Of course, Trump didn’t create this environment; he just exploited it. Higdon and Huff are at their best analyzing how the former reality TV star manipulates the media with his constant stream of provocations, non-sequiturs and solecisms, ensuring the cameras stay on him and distract reporters from more substantive issues. Along the way, they reiterate the familiar lefty critique of corporate-owned media outlets more interested in profit than truth-telling, along with the familiar remedies of better media literacy education in public schools and more government funding of independent, nonprofit news sources. They also hit the expected historical touchstones: the revocation of the Fairness Doctrine in 1987, the launch of Fox News in 1996, the ongoing struggles of print media and the rise of Facebook and Twitter.
Yet familiar contradictions weaken Higdon and Huff’s argument in places. Like many liberal media critics, they fault news organizations for covering Trump both too much and not enough. “The corporate press discussed, analyzed, and explained everything Trump did with lavish detail,” they complain, just a few pages after claiming the media “failed to accurately investigate Trump or hold him accountable to voters in meaningful ways.” Although Trump’s scandals were myriad, no one can say the media ignored the Access Hollywood tape, Trump’s feud with Gold Star parents Khizr and Ghazala Khan, or his mocking of a disabled reporter. Anyone who voted for him picked him in spite of those scandals.
That is, unless they voted for Trump because of those scandals. Here we get to the central problem with Higdon and Huff’s account. Liberals tend to assume that, provided with better media coverage — less sensationalistic, less corrupted by the profit motive, more public-spirited — people will make better decisions, i.e., vote for liberal candidates. Sadly, there is little evidence for this belief. People regularly vote against their own interests for reasons having little to do with reason and much to do with emotion and tribalism.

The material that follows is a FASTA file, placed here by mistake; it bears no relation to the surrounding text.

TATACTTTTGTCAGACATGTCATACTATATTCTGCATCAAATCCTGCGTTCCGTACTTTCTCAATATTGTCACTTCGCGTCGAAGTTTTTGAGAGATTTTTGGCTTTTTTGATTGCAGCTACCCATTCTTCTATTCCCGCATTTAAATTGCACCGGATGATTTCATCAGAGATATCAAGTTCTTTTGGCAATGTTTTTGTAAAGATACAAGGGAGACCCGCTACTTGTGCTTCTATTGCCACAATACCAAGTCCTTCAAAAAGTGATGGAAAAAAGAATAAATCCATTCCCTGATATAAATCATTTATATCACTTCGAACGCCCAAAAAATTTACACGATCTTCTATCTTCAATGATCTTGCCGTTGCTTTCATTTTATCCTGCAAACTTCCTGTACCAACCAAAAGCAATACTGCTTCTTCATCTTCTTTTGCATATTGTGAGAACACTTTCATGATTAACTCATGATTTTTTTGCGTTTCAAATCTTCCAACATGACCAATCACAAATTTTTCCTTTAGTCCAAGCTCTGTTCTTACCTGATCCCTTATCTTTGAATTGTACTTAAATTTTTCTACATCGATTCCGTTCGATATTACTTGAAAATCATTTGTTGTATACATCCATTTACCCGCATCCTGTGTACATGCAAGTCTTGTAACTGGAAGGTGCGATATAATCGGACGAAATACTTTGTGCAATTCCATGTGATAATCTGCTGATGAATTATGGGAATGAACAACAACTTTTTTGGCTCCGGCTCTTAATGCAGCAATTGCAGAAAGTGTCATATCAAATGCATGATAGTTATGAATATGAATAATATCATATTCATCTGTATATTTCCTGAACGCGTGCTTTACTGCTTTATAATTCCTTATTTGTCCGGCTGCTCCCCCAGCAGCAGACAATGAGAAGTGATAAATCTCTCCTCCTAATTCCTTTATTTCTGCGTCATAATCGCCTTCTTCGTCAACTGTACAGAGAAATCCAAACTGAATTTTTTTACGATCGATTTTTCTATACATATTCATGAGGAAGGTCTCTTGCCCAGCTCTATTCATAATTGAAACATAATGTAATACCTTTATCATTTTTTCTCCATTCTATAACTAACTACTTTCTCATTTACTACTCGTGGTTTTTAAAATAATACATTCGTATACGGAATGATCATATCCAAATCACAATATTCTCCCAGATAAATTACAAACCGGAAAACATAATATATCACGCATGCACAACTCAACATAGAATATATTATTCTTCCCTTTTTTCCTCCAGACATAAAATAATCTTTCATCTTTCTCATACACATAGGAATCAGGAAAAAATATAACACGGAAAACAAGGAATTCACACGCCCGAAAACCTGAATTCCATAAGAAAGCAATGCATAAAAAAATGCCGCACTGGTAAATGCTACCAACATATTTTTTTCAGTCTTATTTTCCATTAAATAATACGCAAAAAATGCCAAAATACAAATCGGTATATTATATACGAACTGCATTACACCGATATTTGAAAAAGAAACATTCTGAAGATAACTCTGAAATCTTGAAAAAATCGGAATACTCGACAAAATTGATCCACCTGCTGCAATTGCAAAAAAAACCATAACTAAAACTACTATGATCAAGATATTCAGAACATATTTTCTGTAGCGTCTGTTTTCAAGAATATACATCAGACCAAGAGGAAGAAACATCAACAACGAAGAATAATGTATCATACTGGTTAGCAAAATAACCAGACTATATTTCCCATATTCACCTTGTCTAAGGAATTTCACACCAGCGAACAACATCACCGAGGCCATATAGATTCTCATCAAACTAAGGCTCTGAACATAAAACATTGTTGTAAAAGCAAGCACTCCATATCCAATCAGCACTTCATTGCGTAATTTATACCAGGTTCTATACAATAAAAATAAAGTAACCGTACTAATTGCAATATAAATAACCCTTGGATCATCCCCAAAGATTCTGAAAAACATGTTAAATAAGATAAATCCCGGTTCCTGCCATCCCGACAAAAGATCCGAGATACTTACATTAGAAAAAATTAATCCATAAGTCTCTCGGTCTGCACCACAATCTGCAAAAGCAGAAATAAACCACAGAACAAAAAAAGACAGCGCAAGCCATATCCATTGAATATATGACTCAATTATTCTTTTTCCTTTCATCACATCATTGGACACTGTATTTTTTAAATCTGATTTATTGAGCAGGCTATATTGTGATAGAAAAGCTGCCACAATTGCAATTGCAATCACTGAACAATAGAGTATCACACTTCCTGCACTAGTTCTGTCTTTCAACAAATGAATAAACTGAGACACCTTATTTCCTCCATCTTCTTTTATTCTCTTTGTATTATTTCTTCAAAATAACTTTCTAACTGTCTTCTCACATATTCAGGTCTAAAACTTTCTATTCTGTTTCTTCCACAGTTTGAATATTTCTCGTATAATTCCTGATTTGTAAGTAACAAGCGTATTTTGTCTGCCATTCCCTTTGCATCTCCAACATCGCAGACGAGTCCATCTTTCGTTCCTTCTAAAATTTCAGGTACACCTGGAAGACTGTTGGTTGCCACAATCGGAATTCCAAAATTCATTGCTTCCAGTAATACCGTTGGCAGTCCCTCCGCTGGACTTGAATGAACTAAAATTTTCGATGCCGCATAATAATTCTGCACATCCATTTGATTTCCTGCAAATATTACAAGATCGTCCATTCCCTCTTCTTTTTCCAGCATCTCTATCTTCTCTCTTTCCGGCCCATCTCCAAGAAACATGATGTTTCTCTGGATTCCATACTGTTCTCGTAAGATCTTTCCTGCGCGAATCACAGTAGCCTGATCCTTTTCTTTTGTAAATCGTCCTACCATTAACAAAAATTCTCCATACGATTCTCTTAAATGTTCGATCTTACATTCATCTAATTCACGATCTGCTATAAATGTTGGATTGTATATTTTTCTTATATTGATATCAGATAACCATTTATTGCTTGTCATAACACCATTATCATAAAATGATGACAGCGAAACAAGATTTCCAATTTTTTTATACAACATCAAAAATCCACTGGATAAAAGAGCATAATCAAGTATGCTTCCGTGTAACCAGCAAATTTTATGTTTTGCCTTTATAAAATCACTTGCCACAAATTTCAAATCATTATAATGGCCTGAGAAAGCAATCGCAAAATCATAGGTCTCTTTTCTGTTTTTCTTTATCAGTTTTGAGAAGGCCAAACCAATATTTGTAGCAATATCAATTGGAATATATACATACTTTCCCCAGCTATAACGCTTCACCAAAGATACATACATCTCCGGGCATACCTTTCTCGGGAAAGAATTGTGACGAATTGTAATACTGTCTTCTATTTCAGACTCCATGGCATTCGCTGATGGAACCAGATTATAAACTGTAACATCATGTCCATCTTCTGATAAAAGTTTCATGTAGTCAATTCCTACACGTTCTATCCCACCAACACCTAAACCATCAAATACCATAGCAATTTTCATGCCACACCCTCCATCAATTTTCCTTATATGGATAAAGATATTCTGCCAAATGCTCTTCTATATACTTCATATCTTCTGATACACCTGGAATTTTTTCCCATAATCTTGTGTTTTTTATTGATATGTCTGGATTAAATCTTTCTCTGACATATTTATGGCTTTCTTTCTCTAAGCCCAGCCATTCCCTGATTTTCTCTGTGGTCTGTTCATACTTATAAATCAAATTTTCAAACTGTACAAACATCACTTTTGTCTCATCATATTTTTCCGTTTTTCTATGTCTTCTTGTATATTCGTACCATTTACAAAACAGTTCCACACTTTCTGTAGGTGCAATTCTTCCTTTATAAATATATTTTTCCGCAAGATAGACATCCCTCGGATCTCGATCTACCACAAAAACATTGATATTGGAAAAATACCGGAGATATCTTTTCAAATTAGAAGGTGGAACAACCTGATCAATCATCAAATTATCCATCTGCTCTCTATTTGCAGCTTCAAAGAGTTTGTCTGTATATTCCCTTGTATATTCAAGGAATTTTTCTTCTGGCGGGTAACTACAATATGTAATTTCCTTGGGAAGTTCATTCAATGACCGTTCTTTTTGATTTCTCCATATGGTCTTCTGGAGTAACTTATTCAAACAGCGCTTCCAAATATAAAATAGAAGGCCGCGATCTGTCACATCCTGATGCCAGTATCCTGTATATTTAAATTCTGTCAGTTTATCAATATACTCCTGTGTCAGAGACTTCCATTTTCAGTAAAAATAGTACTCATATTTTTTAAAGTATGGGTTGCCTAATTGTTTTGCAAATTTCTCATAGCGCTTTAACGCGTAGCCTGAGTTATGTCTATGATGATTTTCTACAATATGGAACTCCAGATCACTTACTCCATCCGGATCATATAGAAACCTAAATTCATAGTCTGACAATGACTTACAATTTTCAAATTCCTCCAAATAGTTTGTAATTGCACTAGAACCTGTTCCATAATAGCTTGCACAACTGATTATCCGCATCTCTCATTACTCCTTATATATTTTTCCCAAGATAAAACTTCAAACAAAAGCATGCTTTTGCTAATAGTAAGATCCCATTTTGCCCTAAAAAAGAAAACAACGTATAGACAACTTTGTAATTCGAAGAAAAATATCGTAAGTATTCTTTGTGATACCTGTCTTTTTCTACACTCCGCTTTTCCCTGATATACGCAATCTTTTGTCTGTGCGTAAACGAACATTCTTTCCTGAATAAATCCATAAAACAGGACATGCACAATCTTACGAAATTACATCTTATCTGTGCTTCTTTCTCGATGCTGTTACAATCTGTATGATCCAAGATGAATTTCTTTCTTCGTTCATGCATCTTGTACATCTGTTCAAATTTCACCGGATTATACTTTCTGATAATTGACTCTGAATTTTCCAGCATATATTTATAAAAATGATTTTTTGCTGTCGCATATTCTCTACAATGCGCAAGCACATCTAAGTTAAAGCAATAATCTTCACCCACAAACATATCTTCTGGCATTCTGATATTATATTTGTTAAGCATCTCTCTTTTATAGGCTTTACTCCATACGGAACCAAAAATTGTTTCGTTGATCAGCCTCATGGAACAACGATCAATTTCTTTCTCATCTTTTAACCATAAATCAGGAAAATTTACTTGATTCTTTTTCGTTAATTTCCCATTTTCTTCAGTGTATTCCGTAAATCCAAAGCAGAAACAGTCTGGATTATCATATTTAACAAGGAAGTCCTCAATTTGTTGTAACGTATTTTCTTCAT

Better media education and increased government funding of independent media are worthy goals, but they alone will not rid society of the trend toward authoritarianism that produced Trump. Indeed, scapegoating the media for Trump’s election may even be counterproductive to the extent that it lets Clinton and an incompetent Democratic Party off the hook. Rather than gnashing their teeth about 2016, Democrats need to rally around a genuinely populist candidate this time. The Fairness Doctrine isn’t coming back anytime soon, and, at least until Facebook and Twitter are regulated, there’s no putting the genie of social media back in the bottle. Whichever candidate emerges from the Democratic primaries will have to battle Trump in the existing media environment, with the existing weapons.
In other words: Stop whining and start fighting.